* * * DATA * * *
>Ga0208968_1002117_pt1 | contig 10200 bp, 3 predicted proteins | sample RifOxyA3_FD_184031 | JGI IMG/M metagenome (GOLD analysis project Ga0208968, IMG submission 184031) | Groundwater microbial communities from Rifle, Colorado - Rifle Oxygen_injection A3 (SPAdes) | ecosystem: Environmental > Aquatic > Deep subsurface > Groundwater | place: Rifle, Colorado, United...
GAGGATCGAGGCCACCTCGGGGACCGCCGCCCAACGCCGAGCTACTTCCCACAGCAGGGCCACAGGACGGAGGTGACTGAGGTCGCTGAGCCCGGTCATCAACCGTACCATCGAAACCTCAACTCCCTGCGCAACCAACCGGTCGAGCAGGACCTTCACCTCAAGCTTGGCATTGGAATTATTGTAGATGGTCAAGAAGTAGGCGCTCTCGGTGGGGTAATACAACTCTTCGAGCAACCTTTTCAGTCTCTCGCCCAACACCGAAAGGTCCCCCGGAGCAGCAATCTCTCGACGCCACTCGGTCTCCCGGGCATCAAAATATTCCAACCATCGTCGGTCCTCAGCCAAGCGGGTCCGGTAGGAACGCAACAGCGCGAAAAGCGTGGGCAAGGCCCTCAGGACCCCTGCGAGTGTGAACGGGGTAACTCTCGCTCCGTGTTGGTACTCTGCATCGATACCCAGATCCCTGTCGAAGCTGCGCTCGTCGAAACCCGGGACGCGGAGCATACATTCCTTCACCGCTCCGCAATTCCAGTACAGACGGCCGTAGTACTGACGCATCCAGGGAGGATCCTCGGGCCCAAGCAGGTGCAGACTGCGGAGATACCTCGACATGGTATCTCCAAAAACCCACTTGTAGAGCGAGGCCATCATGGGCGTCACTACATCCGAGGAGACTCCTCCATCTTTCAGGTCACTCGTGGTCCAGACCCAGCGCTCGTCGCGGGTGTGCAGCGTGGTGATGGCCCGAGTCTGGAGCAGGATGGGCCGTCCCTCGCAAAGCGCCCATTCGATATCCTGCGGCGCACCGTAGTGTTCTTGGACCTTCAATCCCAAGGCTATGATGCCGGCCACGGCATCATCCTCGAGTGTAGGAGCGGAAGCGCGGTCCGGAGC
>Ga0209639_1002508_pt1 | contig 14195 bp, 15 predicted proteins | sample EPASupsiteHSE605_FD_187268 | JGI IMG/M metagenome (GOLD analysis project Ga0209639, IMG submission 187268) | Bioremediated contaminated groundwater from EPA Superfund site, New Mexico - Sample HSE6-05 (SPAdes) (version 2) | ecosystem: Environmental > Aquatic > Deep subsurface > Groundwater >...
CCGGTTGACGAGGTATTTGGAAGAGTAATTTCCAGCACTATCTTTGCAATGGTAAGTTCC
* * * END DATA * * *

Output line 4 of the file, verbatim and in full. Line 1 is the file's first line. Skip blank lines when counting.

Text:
CCGGTTGACGAGGTATTTGGAAGAGTAATTTCCAGCACTATCTTTGCAATGGTAAGTTCC